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Help or harm? What are the best ways to keep at-risk bees alive

Planting wildflowers, bee hotels, cocoon kits and more: here's what works, what doesn't, and what you should stay away from.
Close-up of an alfalfa leafcutting bee, a non-native species often sold online.

Native pollinators could use a helping hand. But some of what you're being sold might be doing more harm than good.

For years, researchers have been sounding the alarm about pollinator populations. Up to half of North American native bee species are declining, and four species of bumble bees in Alberta are considered at risk.

With growing awareness of this issue, a cottage industry of at-home solutions is emerging. Maybe you have come across bee hotels (native bee nesting boxes) for sale at a craft fair or got a targeted ad online for buy-and-hatch cocoon kits promising to deliver highly efficient backyard pollinators to your doorstep. Before investing time and money, it’s important to understand what risks come with the interventions you’re making, said Megan Evans, president of the Alberta Native Bee Council.

“We are really just urging people to do their research and to make sure, if they want to help bees, that they take actions that will actually help save the bees,” Evans said.

Along those lines, the number one thing people can do is plant flowers, and native flowers in particular, she said.

Topping the list of things you shouldn’t do is buy bees online and release them into the wild.

“The general public are so keen to learn more about bees and to be engaged, they are now getting sold these cocoons: ‘Come order your bee cocoons. These are the bees that will live in your bee hotel.’"

“Then you order them and then you release them, and they go do their thing. As you might imagine, that's not necessarily a great practice.”

Two of the most common species sold for this purpose in Canada are the blue orchard mason bee and the alfalfa leaf cutter bee, which isn’t native to Alberta. While the blue orchard mason bees do have native ranges in the province, “it's complicated,” Evans said.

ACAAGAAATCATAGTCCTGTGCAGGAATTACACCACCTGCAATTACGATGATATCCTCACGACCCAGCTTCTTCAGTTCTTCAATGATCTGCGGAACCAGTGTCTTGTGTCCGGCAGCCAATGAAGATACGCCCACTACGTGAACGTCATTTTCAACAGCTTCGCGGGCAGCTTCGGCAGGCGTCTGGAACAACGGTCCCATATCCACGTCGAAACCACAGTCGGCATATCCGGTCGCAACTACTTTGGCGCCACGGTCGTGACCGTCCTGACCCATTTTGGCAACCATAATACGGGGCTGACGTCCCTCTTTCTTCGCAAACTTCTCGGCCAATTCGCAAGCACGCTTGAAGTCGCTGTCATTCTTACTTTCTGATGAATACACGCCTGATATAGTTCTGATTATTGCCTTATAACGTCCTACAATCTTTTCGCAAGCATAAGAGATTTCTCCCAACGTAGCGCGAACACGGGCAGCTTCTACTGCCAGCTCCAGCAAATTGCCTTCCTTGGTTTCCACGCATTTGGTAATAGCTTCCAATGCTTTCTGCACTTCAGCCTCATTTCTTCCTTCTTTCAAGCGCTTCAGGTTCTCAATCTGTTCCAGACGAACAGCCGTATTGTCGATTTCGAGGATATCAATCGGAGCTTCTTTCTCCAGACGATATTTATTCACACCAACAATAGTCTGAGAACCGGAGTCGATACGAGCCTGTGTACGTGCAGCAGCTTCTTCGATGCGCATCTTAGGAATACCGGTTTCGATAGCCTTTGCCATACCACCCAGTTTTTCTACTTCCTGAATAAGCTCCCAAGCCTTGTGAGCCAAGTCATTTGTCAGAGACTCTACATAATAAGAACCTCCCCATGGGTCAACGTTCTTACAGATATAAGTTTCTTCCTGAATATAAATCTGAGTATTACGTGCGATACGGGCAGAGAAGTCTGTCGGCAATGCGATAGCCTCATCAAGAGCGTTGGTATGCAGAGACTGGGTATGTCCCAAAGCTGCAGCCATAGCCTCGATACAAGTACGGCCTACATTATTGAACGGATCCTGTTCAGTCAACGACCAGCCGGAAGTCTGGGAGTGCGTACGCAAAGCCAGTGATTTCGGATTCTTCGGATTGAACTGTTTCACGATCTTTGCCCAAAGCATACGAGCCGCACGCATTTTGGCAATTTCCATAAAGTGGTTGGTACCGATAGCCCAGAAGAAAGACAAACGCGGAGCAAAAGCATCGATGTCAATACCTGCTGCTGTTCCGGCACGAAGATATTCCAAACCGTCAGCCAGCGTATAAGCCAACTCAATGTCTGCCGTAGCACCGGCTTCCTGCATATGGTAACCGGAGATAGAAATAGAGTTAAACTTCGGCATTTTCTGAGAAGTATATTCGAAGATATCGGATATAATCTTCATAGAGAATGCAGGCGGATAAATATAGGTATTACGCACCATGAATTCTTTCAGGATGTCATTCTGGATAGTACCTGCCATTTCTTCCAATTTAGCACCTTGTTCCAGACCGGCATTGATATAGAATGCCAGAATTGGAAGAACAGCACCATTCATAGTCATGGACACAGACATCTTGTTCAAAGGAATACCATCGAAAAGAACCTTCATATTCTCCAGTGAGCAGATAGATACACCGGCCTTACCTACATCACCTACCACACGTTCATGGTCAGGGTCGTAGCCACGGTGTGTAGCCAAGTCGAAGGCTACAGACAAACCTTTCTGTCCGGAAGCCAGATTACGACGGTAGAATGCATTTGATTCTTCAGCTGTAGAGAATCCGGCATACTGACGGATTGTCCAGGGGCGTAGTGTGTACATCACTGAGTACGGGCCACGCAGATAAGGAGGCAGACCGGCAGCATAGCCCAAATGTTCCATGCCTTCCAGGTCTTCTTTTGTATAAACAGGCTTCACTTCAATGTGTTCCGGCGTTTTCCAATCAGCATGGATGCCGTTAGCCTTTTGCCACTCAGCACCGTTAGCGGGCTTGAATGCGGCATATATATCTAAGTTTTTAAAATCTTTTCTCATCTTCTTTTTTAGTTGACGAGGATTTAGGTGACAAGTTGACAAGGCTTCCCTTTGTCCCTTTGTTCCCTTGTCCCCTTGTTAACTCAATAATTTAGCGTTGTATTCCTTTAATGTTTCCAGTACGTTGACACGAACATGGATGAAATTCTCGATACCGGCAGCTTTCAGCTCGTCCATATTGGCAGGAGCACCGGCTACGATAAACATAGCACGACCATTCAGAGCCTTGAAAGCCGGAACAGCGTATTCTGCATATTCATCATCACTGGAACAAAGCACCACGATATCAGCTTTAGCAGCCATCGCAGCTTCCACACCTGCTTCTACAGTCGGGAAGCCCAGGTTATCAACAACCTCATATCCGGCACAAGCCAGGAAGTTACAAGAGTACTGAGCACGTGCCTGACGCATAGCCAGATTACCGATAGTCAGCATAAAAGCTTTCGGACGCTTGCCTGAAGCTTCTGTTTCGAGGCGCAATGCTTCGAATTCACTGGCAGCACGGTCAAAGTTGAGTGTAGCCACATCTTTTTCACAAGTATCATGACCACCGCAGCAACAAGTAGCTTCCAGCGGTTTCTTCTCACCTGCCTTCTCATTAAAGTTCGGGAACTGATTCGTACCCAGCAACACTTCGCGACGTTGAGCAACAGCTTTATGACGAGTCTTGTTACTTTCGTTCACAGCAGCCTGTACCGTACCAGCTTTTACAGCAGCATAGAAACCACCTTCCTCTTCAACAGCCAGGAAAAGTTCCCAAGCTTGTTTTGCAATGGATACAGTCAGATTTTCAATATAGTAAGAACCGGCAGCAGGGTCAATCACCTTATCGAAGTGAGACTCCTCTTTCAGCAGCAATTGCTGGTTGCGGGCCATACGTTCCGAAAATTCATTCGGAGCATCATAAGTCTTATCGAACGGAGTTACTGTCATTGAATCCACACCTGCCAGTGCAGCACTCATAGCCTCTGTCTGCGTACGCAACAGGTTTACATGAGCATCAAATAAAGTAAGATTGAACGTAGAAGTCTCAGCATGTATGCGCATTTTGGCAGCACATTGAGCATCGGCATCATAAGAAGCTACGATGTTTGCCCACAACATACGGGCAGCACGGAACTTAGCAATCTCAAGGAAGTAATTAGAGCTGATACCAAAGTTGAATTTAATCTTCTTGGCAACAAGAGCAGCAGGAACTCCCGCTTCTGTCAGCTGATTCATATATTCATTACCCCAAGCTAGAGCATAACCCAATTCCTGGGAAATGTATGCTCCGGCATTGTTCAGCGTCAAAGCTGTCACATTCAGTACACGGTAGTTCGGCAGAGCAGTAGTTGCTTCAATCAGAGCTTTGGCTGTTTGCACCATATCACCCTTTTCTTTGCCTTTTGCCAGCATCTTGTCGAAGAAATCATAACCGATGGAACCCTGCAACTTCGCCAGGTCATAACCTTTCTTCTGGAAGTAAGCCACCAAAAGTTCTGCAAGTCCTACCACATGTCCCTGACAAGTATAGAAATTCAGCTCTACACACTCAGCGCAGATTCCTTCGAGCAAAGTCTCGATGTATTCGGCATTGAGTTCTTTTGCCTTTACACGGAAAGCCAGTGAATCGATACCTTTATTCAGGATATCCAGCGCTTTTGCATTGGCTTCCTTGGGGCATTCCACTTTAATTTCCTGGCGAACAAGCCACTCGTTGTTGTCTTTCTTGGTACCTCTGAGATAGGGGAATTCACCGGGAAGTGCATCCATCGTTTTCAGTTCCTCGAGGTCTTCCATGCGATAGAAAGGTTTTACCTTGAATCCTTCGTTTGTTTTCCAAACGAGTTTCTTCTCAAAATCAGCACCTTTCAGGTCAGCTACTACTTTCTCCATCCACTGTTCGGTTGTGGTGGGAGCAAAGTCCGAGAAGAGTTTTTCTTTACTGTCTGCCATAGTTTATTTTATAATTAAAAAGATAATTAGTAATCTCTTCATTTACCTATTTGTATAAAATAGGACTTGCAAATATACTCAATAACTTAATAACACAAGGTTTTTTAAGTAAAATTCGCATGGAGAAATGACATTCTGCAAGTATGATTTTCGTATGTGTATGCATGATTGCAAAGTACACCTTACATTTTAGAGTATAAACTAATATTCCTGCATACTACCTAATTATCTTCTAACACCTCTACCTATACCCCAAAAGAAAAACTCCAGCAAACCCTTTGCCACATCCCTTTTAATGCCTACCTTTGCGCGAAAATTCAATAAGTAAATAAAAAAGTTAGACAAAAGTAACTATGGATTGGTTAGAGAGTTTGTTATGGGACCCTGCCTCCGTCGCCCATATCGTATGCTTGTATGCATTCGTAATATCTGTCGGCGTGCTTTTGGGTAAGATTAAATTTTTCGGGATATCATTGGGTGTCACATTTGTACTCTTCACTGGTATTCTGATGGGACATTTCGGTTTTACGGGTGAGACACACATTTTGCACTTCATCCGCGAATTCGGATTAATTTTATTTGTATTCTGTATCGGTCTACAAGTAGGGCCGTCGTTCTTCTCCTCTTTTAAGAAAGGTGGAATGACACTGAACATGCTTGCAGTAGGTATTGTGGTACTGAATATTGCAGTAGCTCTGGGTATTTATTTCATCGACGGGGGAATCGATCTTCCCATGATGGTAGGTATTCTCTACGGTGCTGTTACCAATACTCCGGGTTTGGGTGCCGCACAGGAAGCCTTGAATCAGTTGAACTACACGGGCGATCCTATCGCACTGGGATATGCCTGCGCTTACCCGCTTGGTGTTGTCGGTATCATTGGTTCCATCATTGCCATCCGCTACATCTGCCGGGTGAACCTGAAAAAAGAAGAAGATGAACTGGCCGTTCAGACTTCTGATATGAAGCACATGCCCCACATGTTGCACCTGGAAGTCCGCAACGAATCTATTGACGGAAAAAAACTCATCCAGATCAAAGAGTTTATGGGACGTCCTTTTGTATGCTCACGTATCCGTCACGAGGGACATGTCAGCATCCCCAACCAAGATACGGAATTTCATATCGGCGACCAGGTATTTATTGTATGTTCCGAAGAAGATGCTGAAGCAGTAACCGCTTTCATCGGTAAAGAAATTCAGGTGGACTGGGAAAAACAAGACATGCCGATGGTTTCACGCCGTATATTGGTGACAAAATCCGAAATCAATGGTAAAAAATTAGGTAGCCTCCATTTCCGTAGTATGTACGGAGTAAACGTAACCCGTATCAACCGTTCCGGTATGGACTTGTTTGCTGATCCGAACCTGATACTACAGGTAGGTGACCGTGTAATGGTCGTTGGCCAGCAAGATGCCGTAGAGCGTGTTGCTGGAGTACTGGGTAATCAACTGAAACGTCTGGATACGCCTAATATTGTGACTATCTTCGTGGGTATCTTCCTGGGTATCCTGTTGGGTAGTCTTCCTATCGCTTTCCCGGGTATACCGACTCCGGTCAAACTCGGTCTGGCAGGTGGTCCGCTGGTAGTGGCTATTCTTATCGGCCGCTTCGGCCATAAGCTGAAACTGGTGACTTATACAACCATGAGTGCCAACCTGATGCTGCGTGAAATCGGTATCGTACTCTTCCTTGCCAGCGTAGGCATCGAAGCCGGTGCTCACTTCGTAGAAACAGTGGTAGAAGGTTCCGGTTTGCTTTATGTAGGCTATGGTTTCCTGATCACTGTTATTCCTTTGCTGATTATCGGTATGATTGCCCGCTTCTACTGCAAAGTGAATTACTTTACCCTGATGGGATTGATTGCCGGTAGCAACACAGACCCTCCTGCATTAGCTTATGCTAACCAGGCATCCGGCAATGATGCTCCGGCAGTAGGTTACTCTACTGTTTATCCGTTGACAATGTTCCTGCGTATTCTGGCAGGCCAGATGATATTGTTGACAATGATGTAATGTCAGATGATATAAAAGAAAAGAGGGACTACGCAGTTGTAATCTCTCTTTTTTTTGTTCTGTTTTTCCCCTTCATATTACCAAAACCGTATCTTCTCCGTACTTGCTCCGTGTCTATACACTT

The bees are used as pollinators in agriculture, and there are many reputable breeders for those purposes, Evans said. However, while regulations exist to safeguard the healthy raising and sale of honeybees in Canada, those rules don’t apply to any other species.

Because the practice is unregulated, you can even find boxes of alfalfa leaf cutter cocoons on Kijiji in the spring and summer. Evans said those sellers tend to lack knowledge of agricultural suppliers. In some cases, she said the people behind the ads couldn’t answer her questions about what species it was they were selling.

“They have no idea what they're doing,” she said. “Are these species introducing maladaptive genes? Are they becoming invasive? Are they spreading diseases? People think that this is something that they can do to help save the bees. That's certainly not the case.”

Bee hotels can be great educational tools. And if properly built and maintained, they have minimal impact on native bee populations. Many on the market are unfortunately poorly constructed, Evans said, which can contribute to the spread of disease and pests.

In designing nests for tunnel-dwelling bees, the depth, width, and spacing of holes are important. So are the materials used and the ability to clean it between seasons.

If this sounds like too much work, the Alberta Native Bee Council recommends incorporating some hollow stemmed plants or a rotting log into your landscaping, and letting the bees build their own homes.

Brett McKay, Local Journalism Initiative Reporter

About the Author: Brett McKay, Local Journalism Initiative Reporter

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